Officer suspended for online post about protest
A veteran police officer in Florida was suspended for five days without pay on Tuesday after the officer posted a comment on social media last week about a protest organized by Parkland shooting survivor and activist David Hogg.
Coconut Creek Officer Brian Valenti, a K-9 handler, wrote he hoped “some old lady looses [sic] control of her car in that lot. Jus sayin…,” in the comments of a news story about a “die-in” protest at a Publix parking lot in Coral Springs, Coconut Creek police said Tuesday. Hogg, a survivor of the February 14 shooting at Marjory Stoneman Douglas High School in Parkland, where 17 people were killed, was one of several people shown in a photo accompanying the story.
Students drew outlines of 17 bodies in chalk in the parking lot. Hogg called for the “die-in” at the grocery chain to protest its support for a Florida gubernatorial candidate backed by the National Rifle Association.
Valenti was suspended for violating rules on the personal use of social media, Coconut Creek Chief Albert “Butch” Arenal said in a news release. Arenal said Valenti showed “poor judgment.” Hogg on Tuesday called for the officer to apologize on social media.
The officer, in a statement on Tuesday, publicly expressed remorse for the post.
“Officer Valenti is accepting of the suspension and is not going to fight it,” said Rod Skirvin, vice president of the Broward County Police Benevolent Association. “He wishes to extend an apology to the Hogg family and any family that was offended by his comment. He realizes his comments were insensitive and deeply regrets what he has done.”
Hogg calls for a public apology
Hogg on Tuesday called for Valenti to “publicly apologize on Twitter and release a video showing that saying these things doesn’t get us anywhere,” according to a report on CNN affiliate WSVN.
“Police officers are supposed to be the people that protect and serve our community, not hate and perpetrate violence like he was kind of advocating for on there,” Hogg said. “That’s just disgusting.”
Hogg said people who make comments like the officer’s post, “don’t understand what we’re actually trying to advocate for here. I’m for sensible gun legislation. I’m not anti-gun. I’m not trying to take your guns away.”
Valenti posted the comment Friday, Arenal said. Arenal said he learned of the remark the next day. The department’s command staff was immediately directed to contact Valenti, who expressed remorse and had already taken the post down, the chief said.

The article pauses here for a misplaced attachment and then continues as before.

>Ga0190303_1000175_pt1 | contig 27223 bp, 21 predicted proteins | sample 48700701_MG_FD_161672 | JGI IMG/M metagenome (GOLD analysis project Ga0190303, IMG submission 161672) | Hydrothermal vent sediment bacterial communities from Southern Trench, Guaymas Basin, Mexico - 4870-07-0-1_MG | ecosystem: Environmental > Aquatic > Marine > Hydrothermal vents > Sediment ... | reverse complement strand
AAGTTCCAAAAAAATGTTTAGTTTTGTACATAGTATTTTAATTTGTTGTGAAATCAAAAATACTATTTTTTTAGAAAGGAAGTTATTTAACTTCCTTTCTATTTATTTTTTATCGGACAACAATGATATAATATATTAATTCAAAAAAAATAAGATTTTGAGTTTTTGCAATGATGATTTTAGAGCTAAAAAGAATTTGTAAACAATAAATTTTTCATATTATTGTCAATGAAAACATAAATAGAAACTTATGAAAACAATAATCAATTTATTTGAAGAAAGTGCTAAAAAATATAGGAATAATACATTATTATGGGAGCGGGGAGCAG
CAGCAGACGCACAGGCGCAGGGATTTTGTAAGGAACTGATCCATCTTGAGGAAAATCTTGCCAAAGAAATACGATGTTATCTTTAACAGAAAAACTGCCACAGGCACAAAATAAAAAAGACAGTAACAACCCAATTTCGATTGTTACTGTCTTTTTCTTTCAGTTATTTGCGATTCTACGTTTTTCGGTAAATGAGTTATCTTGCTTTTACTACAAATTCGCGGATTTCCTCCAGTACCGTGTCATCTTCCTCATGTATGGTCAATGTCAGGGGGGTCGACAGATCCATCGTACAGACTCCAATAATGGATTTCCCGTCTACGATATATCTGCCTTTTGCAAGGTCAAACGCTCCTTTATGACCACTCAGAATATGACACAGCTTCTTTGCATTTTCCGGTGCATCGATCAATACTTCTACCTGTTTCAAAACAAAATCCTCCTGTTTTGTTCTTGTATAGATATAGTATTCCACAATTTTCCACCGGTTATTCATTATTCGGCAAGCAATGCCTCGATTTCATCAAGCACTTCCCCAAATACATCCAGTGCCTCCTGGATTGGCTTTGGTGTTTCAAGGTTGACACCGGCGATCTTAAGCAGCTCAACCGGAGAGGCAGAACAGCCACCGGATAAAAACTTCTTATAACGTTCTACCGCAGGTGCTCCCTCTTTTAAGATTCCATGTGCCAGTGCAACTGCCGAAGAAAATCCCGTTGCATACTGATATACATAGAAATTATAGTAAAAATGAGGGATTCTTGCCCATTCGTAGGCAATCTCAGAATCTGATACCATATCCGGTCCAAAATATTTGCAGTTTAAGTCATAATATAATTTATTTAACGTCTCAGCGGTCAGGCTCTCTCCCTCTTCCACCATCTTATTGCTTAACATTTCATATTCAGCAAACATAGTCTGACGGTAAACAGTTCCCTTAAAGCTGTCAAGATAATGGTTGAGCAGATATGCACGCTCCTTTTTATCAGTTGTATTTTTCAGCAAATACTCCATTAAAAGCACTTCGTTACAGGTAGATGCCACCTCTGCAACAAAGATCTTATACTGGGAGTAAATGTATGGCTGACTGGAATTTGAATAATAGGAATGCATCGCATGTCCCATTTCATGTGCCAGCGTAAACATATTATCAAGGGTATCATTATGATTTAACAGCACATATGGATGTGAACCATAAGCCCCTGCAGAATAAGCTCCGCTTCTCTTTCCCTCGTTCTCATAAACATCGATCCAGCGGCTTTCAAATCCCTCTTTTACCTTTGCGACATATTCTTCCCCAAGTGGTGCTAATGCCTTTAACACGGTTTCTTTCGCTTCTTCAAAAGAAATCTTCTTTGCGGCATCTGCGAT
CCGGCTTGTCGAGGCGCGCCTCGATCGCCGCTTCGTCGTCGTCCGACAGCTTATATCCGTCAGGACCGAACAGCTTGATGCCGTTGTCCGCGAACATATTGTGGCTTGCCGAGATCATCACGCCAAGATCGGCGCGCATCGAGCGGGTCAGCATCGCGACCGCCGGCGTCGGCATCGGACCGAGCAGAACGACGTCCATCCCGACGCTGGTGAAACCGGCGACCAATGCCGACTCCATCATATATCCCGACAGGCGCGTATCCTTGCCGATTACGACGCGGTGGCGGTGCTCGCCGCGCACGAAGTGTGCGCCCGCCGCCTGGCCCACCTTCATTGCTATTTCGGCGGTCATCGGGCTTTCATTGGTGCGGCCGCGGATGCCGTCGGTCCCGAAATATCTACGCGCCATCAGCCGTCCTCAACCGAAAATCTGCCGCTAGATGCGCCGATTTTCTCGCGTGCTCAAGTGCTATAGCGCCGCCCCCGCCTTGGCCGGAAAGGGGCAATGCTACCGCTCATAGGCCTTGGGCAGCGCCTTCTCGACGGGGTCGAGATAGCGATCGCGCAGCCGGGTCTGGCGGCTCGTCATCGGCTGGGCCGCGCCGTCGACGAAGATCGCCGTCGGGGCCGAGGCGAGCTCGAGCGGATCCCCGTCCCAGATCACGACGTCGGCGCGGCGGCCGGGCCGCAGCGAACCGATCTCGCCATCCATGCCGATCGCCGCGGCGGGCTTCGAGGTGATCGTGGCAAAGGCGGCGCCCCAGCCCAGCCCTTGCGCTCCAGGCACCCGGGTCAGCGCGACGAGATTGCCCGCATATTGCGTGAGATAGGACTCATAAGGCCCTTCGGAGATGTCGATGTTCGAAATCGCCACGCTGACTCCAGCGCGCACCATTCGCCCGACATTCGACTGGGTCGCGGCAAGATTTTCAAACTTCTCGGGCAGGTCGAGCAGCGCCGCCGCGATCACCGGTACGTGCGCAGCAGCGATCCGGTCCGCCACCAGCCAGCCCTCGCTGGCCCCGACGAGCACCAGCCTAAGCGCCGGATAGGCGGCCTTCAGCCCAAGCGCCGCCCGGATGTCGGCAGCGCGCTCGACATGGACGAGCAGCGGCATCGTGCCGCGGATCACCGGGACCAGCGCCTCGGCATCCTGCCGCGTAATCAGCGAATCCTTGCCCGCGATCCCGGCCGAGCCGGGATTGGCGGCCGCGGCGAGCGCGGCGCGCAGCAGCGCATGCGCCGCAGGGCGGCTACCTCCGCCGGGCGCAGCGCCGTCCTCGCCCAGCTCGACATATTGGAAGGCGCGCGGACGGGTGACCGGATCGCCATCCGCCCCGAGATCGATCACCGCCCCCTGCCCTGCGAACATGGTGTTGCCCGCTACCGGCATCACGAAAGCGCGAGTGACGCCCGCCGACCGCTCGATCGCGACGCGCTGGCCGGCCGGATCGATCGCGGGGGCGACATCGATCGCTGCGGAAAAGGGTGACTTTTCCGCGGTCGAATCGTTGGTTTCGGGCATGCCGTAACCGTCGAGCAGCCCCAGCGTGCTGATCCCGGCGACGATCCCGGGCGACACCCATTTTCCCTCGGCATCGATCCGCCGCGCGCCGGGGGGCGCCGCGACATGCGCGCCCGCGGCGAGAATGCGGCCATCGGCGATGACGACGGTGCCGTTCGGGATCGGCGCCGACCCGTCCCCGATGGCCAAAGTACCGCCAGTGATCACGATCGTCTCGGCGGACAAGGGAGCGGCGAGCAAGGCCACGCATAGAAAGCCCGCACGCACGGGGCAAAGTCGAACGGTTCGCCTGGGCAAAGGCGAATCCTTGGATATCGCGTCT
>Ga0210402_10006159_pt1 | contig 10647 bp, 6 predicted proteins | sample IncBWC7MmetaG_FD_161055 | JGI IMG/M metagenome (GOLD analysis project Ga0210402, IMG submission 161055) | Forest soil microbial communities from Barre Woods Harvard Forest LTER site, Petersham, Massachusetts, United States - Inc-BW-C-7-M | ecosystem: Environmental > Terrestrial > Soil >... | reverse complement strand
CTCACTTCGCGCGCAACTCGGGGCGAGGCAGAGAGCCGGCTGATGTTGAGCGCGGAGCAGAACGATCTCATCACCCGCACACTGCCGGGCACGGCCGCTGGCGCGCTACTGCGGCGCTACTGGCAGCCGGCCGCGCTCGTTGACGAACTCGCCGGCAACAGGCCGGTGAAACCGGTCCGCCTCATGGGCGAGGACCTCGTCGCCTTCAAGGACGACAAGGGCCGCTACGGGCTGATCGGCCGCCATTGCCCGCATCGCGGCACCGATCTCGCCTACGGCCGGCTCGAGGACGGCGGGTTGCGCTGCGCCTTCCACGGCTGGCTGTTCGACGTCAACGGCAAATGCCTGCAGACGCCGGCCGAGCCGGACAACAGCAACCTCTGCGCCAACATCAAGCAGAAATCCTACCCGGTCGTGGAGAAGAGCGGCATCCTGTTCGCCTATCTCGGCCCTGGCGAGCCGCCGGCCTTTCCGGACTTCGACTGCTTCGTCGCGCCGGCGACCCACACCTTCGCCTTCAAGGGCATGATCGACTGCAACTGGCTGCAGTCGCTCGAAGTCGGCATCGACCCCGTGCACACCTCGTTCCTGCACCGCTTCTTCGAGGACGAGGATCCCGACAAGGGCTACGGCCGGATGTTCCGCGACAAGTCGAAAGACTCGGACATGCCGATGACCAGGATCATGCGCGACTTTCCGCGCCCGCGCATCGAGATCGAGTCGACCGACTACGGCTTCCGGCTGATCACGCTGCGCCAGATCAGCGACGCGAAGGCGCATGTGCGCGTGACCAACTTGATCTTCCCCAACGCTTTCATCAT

“As chief of police, I sincerely apologize to anyone who was offended by Officer Valenti’s post,” Arenal said. “I am accountable for the actions of all employees who work the police department. A law enforcement officer is always held to a higher standard, as each one should be.”
Valenti also asked to reach out directly to “die-in” organizers to apologize, Arenal said.
Valenti has spent 23 years with the Coconut Creek Police Department and has an “an exemplary service record,” the chief said.
Arenal said Valenti’s “mistakes were inappropriate. They were not professional,” according to the WSVN report.
“This is one person, who had a lapse in judgment. He made an error … and we have fixed that error,” the chief said, according to the station.
Arenal said Valenti will also be required to attend sensitivity training to remain an employee.
“If I or any member of the city of Coconut Creek had any reason to believe that Officer Valenti’s comment was truly a threat against the safety and well-being of another individual, his employment would be terminated,” Arenal said.
After the Parkland shooting, one of Arenal’s officers found suspected shooter Nikolas Cruz, a former Marjory Stoneman Douglas student, walking on the side of the road wearing clothes matching the suspect’s description. Cruz, 19, faces numerous charges, including murder. Prosecutors plan to seek the death penalty.
Hogg, who has more than 800,000 Twitter followers, emerged as an activist and one of the most vocal survivors of the shooting. He and other Marjory Stoneman Douglas students organized one of the largest youth-led protests when they led March for Our Lives rallies in Washington and across the country earlier this year. The students’ #NeverAgain movement has raised millions of dollars, won praise, attracted celebrity support and pushed the issue of gun control into the national spotlight.